So, Microsoft is complaining that Google isn't playing nice [STORY]. The question is, can Microsoft learn to play niche?
What a difference a decade makes for Microsoft.
I've come across some recent smartphone market share numbers for a few specific West European countries which, unfortunately for Microsoft, indicate almost 100% consumer apathy in Windows Phone-based devices. In fact, if these numbers are correct, Microsoft's smartphone platform market share is basically a statistical rounding error in these markets.
Who would have guessed the market would develop so? Back in the late '90s, many mobile industry executives considered Microsoft the handset industry's greatest threat. Microsoft looked like it was about to dilute the influence of so many mobile industry players when the smartphone market was still in its embryonic state.
And it wasn't just phones: for a while it looked as though Microsoft's influence was going to keep growing across all household devices. The company was pushing software for set-top boxes, televisions, PDAs, cars, and even coffee makers and watches.
At work and at play, it seemed as if we were to live in a Microsoft-dominated world.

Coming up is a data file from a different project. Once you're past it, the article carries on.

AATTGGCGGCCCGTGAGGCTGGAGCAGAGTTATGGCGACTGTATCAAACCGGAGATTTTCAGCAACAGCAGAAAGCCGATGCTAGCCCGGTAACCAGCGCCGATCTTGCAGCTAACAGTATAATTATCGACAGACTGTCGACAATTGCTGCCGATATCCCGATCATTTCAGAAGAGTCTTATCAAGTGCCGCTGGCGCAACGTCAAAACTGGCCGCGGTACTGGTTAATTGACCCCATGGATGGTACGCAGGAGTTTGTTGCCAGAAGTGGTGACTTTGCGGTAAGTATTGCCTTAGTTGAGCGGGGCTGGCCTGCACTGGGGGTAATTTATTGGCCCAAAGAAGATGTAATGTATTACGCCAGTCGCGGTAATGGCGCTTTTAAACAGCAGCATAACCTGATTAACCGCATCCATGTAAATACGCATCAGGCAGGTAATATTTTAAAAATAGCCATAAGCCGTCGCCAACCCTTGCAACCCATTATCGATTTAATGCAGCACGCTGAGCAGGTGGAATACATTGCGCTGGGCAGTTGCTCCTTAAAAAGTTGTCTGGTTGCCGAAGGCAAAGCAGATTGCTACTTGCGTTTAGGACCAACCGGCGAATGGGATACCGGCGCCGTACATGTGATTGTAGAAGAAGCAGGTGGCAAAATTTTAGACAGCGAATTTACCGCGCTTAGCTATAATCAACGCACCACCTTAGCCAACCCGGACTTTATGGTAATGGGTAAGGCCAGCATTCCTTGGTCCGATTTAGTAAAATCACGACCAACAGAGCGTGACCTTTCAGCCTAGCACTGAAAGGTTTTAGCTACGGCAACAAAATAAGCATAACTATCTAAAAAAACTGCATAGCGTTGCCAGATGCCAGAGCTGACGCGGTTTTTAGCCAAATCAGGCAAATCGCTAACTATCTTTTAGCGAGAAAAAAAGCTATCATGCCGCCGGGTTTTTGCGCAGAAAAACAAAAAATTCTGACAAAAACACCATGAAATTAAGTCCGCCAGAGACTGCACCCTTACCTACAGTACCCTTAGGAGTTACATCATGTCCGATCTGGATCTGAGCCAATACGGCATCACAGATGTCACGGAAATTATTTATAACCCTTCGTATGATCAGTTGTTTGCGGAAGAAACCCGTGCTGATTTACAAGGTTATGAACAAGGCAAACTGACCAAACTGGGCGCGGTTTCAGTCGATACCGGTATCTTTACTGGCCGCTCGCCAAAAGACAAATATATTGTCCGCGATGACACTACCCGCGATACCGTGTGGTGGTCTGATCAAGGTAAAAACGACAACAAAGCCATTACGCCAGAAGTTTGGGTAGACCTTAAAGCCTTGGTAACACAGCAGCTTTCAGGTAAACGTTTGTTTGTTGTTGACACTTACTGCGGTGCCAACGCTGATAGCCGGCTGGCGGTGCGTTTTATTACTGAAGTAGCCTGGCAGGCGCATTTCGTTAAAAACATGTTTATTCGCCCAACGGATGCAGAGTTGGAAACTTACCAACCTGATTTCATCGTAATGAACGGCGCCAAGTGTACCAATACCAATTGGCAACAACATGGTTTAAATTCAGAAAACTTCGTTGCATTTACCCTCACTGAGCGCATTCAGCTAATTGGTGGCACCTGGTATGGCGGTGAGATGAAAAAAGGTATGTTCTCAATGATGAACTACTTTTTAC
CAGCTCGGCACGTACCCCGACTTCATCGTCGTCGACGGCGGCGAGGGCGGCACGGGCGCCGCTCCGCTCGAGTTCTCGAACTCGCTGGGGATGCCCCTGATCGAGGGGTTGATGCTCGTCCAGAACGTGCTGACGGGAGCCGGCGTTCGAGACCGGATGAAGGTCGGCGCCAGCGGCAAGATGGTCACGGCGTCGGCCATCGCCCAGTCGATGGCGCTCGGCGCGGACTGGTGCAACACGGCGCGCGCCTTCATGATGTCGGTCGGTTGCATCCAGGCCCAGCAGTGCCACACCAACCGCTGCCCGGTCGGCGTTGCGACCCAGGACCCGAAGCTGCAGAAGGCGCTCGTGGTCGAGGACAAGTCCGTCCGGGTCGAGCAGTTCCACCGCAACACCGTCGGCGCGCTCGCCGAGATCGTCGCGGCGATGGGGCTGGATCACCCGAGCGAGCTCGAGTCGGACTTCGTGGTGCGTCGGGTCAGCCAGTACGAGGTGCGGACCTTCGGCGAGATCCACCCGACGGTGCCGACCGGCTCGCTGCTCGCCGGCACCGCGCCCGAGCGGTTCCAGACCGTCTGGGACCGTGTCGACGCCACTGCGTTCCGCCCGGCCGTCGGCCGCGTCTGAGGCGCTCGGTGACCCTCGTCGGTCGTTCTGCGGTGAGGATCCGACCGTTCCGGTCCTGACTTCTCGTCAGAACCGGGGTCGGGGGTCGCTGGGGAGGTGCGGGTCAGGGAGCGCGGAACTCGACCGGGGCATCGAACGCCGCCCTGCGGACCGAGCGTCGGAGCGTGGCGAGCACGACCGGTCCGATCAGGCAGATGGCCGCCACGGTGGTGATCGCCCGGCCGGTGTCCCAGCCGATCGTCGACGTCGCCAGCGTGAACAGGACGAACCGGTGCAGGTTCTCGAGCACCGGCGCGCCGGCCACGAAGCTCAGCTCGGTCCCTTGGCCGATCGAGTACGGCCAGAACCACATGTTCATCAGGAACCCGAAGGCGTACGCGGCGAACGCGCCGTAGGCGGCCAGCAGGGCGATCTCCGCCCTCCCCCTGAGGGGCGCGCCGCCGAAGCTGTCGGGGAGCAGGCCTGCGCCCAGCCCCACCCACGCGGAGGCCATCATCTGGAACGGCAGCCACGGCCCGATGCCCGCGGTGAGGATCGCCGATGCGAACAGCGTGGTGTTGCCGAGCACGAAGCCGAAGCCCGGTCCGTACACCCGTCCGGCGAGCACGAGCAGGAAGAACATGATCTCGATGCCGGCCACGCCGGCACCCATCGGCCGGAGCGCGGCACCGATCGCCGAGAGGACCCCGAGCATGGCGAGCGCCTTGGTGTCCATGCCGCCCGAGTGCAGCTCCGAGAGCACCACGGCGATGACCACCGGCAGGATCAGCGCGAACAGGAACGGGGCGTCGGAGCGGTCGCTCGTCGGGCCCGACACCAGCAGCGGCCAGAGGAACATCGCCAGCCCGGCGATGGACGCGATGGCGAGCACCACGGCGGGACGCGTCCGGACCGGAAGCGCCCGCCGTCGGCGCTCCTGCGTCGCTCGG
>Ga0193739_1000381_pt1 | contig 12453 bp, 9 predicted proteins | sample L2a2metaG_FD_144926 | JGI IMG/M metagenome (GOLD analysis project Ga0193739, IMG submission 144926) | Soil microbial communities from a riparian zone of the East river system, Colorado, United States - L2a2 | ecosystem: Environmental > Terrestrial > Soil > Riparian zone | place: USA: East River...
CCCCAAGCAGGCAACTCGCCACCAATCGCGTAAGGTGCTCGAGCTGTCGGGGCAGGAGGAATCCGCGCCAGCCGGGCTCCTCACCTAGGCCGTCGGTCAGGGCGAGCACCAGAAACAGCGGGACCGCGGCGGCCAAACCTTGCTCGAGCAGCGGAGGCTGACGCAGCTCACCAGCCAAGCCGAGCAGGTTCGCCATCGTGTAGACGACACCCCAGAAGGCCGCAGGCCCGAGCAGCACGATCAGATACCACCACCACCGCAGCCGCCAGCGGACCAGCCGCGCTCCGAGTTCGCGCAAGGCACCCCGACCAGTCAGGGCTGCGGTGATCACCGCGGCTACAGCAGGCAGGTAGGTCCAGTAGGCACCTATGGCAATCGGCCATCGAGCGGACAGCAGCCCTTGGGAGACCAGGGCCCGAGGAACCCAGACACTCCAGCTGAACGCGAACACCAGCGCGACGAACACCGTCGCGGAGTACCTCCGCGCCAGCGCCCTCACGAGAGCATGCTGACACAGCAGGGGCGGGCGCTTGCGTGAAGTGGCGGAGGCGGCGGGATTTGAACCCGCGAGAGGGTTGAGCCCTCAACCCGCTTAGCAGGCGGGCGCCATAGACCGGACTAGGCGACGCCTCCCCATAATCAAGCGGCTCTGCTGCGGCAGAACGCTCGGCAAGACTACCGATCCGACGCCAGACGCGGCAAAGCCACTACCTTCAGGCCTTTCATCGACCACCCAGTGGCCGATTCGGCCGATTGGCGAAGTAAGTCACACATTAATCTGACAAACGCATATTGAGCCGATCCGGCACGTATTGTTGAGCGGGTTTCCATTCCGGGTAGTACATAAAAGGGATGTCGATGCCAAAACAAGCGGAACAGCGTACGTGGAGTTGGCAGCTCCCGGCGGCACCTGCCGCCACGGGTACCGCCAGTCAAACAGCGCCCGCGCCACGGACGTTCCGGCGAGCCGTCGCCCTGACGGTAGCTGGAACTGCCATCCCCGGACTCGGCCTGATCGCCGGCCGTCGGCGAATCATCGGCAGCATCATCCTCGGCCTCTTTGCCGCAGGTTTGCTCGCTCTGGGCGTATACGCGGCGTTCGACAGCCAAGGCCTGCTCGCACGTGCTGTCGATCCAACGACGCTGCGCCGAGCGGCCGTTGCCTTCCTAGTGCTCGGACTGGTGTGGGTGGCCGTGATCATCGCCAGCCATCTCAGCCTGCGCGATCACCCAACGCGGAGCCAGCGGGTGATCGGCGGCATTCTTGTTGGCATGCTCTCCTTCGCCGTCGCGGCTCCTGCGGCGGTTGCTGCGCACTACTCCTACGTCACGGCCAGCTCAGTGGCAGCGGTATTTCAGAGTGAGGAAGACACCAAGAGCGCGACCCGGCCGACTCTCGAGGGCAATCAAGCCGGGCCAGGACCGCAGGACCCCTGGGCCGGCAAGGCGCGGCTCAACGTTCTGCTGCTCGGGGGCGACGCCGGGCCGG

I still maintain that Microsoft will emerge as the third wheel in the smartphone market — only because the company has no choice. If the stars are aligned in its favor, Microsoft could push itself to 10% in smartphone and tablets at some point in the coming two years.
But 10% is a long way from 90%, which is a figure I assume Microsoft employees are more accustomed to. Moving from a dominant to subordinate market position isn't a fun ride. Can Microsoft learn to be a niche player in somebody else's market? How does a company of 90,000 employees adjust its strategy to become the third string player (and that's if things work out for them)?
Certainly it wasn't Microsoft's wish to be niche, but with luck, MS can replenish before they vanish.